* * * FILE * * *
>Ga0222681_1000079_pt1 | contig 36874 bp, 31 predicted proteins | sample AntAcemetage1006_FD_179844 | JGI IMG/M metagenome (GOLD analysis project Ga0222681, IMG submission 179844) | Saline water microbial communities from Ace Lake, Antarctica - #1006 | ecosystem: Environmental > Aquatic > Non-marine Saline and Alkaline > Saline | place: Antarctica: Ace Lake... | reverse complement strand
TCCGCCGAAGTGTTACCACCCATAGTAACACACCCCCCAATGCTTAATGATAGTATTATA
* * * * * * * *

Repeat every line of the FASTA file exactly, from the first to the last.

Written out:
>Ga0222681_1000079_pt1 | contig 36874 bp, 31 predicted proteins | sample AntAcemetage1006_FD_179844 | JGI IMG/M metagenome (GOLD analysis project Ga0222681, IMG submission 179844) | Saline water microbial communities from Ace Lake, Antarctica - #1006 | ecosystem: Environmental > Aquatic > Non-marine Saline and Alkaline > Saline | place: Antarctica: Ace Lake... | reverse complement strand
TCCGCCGAAGTGTTACCACCCATAGTAACACACCCCCCAATGCTTAATGATAGTATTATA